I shall begin by saying that I carried out these acts with the sole purpose of delivering my father from the tribulations he has lately suffered. The cause of these tribulations was our neighbour, Lachlan Mackenzie, and it was for the betterment of my family’s lot that I have removed him from this world. I should further state that since my own entry into the world, I have been nothing but a blight to my father and my departure from his household can only be a blessing to him.
My name is Roderick John Macrae. I was born in 1852 and have lived all my days in the village of Culduie in Ross-shire. My father, John Macrae, is a crofter of good standing in the parish, who does not deserve to be tarnished with the ignominy of the actions for which I alone am responsible. My mother, Una, was born in 1832 in the township of Toscaig, some two miles south of Culduie. She died in the birthing of my brother, Iain, in 1868, and it is this event which, in my mind, marks the beginning of our troubles.
Eileen by Otessa Moshfegh (Jonathan Cape)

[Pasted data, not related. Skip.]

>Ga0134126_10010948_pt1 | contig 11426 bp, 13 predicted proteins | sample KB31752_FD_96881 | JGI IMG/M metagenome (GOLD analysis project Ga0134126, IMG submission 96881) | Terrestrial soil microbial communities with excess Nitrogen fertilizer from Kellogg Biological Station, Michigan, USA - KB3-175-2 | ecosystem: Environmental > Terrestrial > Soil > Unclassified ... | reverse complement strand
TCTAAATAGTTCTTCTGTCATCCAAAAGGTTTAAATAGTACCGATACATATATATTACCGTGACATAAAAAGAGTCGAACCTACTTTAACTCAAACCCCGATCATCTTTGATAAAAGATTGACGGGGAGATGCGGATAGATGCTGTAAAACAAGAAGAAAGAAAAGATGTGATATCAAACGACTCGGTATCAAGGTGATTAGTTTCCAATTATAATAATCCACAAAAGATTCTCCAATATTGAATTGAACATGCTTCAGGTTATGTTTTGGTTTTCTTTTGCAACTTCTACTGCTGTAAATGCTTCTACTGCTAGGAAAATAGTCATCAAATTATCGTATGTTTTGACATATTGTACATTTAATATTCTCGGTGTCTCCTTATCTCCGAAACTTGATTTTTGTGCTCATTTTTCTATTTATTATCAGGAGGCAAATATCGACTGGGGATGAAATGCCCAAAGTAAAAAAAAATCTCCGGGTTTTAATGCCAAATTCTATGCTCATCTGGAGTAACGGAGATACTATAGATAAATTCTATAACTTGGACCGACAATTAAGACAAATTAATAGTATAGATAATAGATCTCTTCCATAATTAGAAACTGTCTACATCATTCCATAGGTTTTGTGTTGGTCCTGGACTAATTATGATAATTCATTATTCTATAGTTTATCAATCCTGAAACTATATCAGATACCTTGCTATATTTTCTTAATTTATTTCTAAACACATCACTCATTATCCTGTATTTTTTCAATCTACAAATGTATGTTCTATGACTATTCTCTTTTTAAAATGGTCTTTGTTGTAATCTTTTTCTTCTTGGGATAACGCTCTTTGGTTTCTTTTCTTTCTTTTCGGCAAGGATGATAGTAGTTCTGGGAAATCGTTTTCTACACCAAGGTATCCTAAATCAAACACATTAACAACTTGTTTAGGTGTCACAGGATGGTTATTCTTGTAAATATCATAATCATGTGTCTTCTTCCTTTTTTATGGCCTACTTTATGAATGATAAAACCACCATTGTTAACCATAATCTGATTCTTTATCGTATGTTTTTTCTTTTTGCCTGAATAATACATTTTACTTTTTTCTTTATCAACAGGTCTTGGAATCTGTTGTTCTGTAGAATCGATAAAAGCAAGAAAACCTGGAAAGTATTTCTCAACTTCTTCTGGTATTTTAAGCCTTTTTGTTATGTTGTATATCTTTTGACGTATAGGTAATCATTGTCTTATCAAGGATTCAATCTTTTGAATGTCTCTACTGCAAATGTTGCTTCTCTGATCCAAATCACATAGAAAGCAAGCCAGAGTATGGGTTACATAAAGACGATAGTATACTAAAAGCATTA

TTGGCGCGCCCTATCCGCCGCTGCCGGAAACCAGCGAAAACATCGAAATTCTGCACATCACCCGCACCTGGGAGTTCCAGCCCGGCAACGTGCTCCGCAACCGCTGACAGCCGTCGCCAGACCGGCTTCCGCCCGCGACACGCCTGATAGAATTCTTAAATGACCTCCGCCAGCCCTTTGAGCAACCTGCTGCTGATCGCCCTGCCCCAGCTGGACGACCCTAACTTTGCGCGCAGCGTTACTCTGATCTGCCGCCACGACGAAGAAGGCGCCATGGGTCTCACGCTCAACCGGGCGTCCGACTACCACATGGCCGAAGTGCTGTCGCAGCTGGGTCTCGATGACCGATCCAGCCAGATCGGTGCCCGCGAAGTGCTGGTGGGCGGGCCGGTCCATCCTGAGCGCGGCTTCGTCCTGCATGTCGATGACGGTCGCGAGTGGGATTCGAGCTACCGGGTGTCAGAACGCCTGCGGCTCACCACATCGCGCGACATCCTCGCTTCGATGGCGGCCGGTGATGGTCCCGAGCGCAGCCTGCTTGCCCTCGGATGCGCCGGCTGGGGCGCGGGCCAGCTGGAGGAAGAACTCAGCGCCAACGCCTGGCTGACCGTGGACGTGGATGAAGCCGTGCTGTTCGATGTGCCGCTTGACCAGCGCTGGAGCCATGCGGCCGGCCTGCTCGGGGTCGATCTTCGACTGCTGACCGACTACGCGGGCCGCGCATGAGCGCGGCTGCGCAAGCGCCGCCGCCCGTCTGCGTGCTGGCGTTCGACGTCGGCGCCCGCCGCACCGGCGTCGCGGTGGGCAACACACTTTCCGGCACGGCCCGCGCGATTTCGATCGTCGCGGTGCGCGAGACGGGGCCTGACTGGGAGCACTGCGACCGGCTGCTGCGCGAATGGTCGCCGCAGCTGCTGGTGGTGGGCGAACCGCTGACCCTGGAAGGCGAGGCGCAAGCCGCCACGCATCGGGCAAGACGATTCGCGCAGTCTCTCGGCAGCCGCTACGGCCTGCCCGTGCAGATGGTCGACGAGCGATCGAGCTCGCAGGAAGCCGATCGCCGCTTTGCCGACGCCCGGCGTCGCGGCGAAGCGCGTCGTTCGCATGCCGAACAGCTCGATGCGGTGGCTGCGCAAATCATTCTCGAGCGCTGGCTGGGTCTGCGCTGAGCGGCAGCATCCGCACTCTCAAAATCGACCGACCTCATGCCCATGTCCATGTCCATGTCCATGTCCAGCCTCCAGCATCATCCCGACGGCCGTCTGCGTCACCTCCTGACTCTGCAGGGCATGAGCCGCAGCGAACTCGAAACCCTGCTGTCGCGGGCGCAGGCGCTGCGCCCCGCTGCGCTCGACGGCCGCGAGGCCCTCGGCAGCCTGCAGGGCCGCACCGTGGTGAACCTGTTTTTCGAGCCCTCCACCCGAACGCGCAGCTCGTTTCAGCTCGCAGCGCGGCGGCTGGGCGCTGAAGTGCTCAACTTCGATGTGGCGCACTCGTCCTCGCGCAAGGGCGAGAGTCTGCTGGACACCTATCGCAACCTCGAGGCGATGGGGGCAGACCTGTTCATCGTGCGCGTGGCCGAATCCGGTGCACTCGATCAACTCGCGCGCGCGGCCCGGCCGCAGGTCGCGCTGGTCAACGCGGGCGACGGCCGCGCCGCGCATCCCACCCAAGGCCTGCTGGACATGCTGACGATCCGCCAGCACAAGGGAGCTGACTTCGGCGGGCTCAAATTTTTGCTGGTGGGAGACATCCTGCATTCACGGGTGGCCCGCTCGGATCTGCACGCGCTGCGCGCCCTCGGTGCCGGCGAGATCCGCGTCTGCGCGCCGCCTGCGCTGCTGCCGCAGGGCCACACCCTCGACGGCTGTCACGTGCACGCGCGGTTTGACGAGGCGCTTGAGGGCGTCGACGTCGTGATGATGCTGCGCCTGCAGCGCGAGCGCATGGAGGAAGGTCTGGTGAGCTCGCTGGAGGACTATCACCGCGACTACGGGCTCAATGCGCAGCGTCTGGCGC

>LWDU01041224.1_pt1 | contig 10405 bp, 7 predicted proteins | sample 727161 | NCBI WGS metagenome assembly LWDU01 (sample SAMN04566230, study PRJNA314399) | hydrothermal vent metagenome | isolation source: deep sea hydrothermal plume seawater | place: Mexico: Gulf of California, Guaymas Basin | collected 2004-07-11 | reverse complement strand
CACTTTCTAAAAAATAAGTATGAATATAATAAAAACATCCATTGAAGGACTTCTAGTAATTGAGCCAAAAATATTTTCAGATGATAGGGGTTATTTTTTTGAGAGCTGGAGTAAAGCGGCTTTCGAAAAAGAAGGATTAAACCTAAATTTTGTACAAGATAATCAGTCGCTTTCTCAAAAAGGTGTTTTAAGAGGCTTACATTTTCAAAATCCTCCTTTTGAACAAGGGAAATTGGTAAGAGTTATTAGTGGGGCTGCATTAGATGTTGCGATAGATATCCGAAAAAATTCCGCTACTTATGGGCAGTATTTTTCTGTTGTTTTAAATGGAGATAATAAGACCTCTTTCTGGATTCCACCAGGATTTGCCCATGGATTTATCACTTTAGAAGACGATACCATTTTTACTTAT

I looked like a girl you’d expect to see on a city bus, reading some clothbound book from the library about plants or geography, perhaps wearing a net over my light brown hair. You might take me for a nursing student or a typist, note the nervous hands, a foot tapping, bitten lip. I looked like nothing special. It’s easy for me to imagine this girl, a strange, young and mousy version of me, carrying an anonymous leather purse or eating from a small package of peanuts, rolling each one between her gloved fingers, sucking in her cheeks, staring anxiously out the window. The sunlight in the morning illuminated the thin down on my face, which I tried to cover with pressed powder, a shade too pink for my wan complexion. I was thin, my figure was jagged, my movements pointy and hesitant, my posture stiff. The terrain of my face was heavy with soft, rumbling acne scars blurring whatever delight or madness lay beneath that cold and deadly New England exterior. If I’d worn glasses I could have passed for smart, but I was too impatient to be truly smart. You’d have expected me to enjoy the stillness of closed rooms, take comfort in dull silence, my gaze moving slowly across paper, walls, heavy curtains, thoughts never shifting from what my eyes identified— book, desk, tree, person. But I deplored silence. I deplored stillness. I hated almost everything. I was very unhappy and angry all the time. I tried to control myself, and that only made me more awkward, unhappier, and angrier. I was like Joan of Arc, or Hamlet, but born into the wrong life— the life of a nobody, a waif, invisible. There’s no better way to say it: I was not myself back then. I was someone else. I was Eileen.